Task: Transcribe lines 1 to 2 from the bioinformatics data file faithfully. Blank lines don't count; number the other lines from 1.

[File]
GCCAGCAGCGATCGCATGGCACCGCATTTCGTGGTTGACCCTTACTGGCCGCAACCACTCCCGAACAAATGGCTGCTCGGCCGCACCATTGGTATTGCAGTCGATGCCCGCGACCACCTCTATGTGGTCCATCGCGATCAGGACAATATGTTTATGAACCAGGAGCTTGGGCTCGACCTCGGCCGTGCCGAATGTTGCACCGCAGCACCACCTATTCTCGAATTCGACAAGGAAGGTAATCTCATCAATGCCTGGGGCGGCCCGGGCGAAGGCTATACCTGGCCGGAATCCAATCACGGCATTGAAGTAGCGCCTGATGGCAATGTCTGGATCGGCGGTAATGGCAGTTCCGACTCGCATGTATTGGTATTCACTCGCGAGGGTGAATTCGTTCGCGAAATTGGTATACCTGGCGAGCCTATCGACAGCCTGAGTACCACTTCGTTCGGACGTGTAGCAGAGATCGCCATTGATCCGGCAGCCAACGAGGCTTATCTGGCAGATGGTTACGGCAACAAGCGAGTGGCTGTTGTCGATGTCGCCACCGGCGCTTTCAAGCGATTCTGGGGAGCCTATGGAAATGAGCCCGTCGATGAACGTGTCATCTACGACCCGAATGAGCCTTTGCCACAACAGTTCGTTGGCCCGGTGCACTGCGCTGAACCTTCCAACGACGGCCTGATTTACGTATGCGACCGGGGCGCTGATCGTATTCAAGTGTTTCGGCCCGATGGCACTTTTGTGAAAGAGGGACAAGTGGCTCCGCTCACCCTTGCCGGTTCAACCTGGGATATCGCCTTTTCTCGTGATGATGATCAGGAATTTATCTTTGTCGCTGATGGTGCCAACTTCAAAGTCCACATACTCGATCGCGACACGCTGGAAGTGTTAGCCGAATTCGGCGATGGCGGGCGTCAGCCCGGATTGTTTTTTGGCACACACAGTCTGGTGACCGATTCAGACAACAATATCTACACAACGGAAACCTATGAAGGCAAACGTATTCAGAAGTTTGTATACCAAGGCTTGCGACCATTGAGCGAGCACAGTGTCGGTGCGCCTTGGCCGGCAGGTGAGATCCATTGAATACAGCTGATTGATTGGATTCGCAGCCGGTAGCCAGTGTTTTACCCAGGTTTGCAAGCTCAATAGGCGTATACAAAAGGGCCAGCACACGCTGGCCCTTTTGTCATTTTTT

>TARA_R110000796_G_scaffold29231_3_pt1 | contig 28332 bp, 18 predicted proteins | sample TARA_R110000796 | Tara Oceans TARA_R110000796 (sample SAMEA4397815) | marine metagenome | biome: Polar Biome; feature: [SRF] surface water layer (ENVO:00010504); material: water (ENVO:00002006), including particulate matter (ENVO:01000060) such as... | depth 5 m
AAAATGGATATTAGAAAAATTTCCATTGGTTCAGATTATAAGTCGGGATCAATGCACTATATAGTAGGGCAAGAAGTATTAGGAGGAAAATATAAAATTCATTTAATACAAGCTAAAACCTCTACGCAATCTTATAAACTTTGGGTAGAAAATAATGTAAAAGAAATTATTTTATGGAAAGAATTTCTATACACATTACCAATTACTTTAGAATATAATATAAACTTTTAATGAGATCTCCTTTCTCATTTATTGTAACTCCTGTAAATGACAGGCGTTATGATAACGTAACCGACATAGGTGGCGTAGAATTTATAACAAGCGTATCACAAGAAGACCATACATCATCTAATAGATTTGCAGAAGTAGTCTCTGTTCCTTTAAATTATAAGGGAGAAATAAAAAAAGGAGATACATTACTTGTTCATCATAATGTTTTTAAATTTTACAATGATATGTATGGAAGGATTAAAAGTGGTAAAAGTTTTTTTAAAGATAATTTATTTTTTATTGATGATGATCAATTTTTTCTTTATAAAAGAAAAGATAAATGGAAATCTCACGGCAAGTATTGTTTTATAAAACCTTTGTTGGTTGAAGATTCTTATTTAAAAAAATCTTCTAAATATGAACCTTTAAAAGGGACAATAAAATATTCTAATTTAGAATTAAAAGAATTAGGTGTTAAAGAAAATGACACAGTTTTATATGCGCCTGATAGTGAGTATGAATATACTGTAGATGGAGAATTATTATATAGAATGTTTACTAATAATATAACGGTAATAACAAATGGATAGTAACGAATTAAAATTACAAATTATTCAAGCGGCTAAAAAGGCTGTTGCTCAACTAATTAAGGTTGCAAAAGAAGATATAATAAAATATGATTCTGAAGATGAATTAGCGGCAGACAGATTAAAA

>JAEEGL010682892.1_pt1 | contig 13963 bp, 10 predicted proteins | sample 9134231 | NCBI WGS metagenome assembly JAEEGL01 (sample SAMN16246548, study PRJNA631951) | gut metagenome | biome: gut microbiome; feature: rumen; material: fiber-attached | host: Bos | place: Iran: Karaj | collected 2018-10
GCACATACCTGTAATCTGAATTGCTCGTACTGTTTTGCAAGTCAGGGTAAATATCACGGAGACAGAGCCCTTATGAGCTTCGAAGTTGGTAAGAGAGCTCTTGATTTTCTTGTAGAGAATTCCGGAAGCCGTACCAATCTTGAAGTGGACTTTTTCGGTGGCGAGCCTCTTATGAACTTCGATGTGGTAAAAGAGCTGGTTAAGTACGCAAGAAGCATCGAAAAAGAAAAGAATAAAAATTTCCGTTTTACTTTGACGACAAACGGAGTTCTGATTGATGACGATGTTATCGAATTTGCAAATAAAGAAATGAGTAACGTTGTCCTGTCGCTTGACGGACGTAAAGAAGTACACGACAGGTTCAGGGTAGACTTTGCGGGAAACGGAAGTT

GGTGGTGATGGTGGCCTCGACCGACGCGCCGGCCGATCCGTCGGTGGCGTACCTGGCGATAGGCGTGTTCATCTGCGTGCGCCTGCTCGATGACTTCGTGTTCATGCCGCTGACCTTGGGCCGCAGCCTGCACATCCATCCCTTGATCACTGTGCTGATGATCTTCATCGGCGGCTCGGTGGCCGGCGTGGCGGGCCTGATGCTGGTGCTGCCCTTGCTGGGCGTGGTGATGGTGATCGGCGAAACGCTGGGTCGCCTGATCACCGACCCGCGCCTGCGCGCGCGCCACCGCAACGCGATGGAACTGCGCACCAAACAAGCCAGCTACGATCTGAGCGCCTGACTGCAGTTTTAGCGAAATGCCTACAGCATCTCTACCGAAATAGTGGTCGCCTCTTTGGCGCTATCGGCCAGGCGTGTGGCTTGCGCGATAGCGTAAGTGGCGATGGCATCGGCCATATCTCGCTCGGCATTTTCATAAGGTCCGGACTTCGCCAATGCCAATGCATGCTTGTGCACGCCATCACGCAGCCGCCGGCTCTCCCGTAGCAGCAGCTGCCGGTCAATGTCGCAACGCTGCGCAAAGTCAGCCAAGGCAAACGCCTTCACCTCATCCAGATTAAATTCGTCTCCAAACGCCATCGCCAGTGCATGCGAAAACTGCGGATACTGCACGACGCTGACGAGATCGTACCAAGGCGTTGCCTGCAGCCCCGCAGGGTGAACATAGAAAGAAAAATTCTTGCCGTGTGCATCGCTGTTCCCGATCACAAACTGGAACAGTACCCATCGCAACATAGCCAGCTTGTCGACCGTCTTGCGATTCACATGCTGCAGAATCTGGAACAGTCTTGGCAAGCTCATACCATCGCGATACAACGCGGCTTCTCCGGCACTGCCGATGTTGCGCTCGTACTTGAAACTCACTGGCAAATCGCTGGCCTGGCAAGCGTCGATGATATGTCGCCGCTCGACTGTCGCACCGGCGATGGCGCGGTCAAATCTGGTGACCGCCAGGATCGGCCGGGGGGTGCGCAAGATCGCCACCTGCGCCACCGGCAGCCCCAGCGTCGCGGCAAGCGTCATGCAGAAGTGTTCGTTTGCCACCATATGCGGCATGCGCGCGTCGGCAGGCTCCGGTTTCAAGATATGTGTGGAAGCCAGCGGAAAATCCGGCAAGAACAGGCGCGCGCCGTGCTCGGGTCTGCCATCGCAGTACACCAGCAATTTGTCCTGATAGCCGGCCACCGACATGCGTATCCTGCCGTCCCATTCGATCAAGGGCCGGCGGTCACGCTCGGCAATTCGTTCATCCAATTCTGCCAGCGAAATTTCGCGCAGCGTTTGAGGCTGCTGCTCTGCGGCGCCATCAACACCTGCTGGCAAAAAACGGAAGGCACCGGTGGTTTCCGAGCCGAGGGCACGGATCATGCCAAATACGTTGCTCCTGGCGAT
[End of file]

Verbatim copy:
GCCAGCAGCGATCGCATGGCACCGCATTTCGTGGTTGACCCTTACTGGCCGCAACCACTCCCGAACAAATGGCTGCTCGGCCGCACCATTGGTATTGCAGTCGATGCCCGCGACCACCTCTATGTGGTCCATCGCGATCAGGACAATATGTTTATGAACCAGGAGCTTGGGCTCGACCTCGGCCGTGCCGAATGTTGCACCGCAGCACCACCTATTCTCGAATTCGACAAGGAAGGTAATCTCATCAATGCCTGGGGCGGCCCGGGCGAAGGCTATACCTGGCCGGAATCCAATCACGGCATTGAAGTAGCGCCTGATGGCAATGTCTGGATCGGCGGTAATGGCAGTTCCGACTCGCATGTATTGGTATTCACTCGCGAGGGTGAATTCGTTCGCGAAATTGGTATACCTGGCGAGCCTATCGACAGCCTGAGTACCACTTCGTTCGGACGTGTAGCAGAGATCGCCATTGATCCGGCAGCCAACGAGGCTTATCTGGCAGATGGTTACGGCAACAAGCGAGTGGCTGTTGTCGATGTCGCCACCGGCGCTTTCAAGCGATTCTGGGGAGCCTATGGAAATGAGCCCGTCGATGAACGTGTCATCTACGACCCGAATGAGCCTTTGCCACAACAGTTCGTTGGCCCGGTGCACTGCGCTGAACCTTCCAACGACGGCCTGATTTACGTATGCGACCGGGGCGCTGATCGTATTCAAGTGTTTCGGCCCGATGGCACTTTTGTGAAAGAGGGACAAGTGGCTCCGCTCACCCTTGCCGGTTCAACCTGGGATATCGCCTTTTCTCGTGATGATGATCAGGAATTTATCTTTGTCGCTGATGGTGCCAACTTCAAAGTCCACATACTCGATCGCGACACGCTGGAAGTGTTAGCCGAATTCGGCGATGGCGGGCGTCAGCCCGGATTGTTTTTTGGCACACACAGTCTGGTGACCGATTCAGACAACAATATCTACACAACGGAAACCTATGAAGGCAAACGTATTCAGAAGTTTGTATACCAAGGCTTGCGACCATTGAGCGAGCACAGTGTCGGTGCGCCTTGGCCGGCAGGTGAGATCCATTGAATACAGCTGATTGATTGGATTCGCAGCCGGTAGCCAGTGTTTTACCCAGGTTTGCAAGCTCAATAGGCGTATACAAAAGGGCCAGCACACGCTGGCCCTTTTGTCATTTTTT

>TARA_R110000796_G_scaffold29231_3_pt1 | contig 28332 bp, 18 predicted proteins | sample TARA_R110000796 | Tara Oceans TARA_R110000796 (sample SAMEA4397815) | marine metagenome | biome: Polar Biome; feature: [SRF] surface water layer (ENVO:00010504); material: water (ENVO:00002006), including particulate matter (ENVO:01000060) such as... | depth 5 m